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I was twenty years old when my grandmother sent this letter to me. For most of my life, I’ve been a bit round, taking after my father’s side of the family who were larger boned. My mother who was always trim and stayed within a few pounds of her high school weight routinely commented on my weight. My grandmother, on the other hand, never shamed me and worked hard to build up my confidence. She also infused her writing with touches of humor in-between sage advice.

December 19, 1981

Dear Julie,

To continue a discussion, we started when I accompanied you to Sunday School and couldn’t finish.

If it can be said that the cards are stacked against the fat girl, that she will never have boyfriends, get married, rise to high positions in business or social spheres, and will never be happy with herself or her life, then the reverse must be true. Every skinny girl is thrice blessed. She wears mink provided by her adoring husband, reaches her star in a zoom, never has cause to frown or stretch out on a psychiatrist’s couch. Right?

Hold it! What’s that sound I hear? Laughter? Derisive laughter? From both sides of the aisle? What does it mean?

It means the reverse is not true. It means that the full-blown figure has no more disadvantages than the flat-chested willowy model that so many females hanker after has advantages. They each have the same number of rungs on the ladder, and plums on the tree.

It means the only thing that can hold back the chubby from achieving whatever lies within the realm of her possibilities is her own mental attitude. If she thinks her plumpness will keep her from getting anything good out of life, then so it will be. She anticipates failure so why even try?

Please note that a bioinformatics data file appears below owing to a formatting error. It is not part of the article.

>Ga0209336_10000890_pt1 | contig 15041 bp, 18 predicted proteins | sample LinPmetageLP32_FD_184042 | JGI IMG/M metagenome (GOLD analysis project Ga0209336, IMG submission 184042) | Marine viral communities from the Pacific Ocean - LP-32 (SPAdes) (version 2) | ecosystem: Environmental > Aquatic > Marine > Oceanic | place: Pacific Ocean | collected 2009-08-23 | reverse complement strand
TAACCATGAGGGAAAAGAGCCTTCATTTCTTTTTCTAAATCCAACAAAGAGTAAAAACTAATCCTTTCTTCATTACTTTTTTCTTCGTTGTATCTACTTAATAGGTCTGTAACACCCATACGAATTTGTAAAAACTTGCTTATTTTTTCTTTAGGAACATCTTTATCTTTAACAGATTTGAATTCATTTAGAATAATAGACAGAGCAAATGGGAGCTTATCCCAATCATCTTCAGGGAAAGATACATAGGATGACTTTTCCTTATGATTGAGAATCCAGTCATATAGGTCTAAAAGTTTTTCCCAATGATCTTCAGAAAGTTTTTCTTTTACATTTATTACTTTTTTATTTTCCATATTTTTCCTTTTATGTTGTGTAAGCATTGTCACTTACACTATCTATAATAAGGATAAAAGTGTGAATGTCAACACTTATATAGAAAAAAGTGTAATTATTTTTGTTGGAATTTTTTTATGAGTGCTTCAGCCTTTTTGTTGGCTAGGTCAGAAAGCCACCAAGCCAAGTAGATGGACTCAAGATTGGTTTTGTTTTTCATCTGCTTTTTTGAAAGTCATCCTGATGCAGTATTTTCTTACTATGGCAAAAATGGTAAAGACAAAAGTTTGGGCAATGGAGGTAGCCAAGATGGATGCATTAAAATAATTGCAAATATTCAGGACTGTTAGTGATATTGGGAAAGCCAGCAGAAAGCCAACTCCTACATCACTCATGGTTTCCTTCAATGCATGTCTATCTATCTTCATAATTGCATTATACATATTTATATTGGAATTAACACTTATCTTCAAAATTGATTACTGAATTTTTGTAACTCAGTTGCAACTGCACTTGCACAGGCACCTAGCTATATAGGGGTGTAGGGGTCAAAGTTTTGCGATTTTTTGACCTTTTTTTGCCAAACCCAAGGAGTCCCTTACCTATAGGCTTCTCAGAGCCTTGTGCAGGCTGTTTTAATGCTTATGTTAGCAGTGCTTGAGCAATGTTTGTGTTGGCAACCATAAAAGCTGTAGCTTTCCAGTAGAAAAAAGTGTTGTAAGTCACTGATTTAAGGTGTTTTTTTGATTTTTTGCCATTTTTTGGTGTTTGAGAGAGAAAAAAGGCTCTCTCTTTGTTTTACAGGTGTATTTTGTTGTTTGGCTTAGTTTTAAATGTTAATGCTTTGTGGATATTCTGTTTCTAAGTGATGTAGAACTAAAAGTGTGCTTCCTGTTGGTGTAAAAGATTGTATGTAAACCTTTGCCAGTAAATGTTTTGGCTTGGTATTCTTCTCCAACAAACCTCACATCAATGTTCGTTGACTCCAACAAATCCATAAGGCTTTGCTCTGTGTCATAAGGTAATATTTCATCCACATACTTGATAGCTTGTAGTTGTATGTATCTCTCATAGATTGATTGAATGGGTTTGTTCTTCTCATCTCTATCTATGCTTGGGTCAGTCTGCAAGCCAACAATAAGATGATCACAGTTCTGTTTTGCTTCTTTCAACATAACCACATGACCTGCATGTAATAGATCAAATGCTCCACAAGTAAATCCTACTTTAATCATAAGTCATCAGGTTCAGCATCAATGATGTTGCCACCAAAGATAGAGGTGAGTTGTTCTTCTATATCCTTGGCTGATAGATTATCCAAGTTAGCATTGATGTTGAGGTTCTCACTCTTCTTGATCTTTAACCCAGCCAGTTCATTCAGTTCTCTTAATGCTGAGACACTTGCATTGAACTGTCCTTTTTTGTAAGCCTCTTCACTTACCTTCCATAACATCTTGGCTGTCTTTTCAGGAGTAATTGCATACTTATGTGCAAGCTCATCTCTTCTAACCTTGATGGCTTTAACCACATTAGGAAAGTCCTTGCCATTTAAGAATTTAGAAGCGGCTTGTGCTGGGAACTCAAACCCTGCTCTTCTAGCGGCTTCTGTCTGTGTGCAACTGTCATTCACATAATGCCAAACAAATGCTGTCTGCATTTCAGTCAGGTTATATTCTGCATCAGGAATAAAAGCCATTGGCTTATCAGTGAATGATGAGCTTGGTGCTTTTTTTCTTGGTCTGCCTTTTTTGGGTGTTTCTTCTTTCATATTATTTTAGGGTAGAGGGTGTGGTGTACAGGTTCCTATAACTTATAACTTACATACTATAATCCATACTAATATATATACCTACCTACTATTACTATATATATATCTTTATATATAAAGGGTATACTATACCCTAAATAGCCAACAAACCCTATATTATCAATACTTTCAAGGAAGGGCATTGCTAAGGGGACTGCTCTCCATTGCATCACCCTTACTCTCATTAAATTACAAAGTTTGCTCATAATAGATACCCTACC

And it doesn’t have to be plumpness alone. It could be thinking she is too short, too tall, too restricted, to deprived, too anything. If it justifies her fear of failure. Or maybe it’s just sheer laziness, one excuse is good as another. It’s laying down your arms before the battle is even begun, rather than chance being defeated.

Supposed handicaps are not the prime factor in determining the quality of one’s life and achievements. It’s what you do with the rest of you, your positive qualities, capabilities, ambition, and determination. 

To carry it to a personal level, you think you are overly plump. Well, if you were born a hundred years ago, you’d be snatched up in a jiffy. Then plumpness was in; today, it’s out. And for good reason. The more unnecessary weight one carriers, the more strain on the heart and activities.

It’s the difference between carrying a sack of potatoes or a sack of feathers on your back. Which would you rather?

However, I can understand your feelings. I know firsthand it’s no fun being under-five-footer in an over-five-footer world. It’s not fun to be born with an imperfection that sets one apart from the others. Such hinderances can’t be changed. Bodies can’t be stretched to size; limbs can’t be remade, or sight implanted in sightless eyes. One can only adjust or better yet, rise above them.

But in the areas where we feel out of tune with the dictates of the times, and the changes can be made we don’t make the effort, then the problem becomes a constant nag, gradually looming larger and thornier, holding us back from accomplishing what we are able.

So, if you don’t like something about yourself, change it. Make up your mind and get going. You have nothing to lose, but what’s bothering you.

Now to don my lecturer cap. What follows is bits and pieces I’ve picked up during scores of years of reading, listening, experiencing, and osmosis. Take what you can use; toss the rest in the freezer.

Always stand tall with head up: The minute you schlump, everything schlumps with you, and you appear heavier. When you stand tall, you stretch upward, everything thins out. Besides why shouldn’t you stand proud?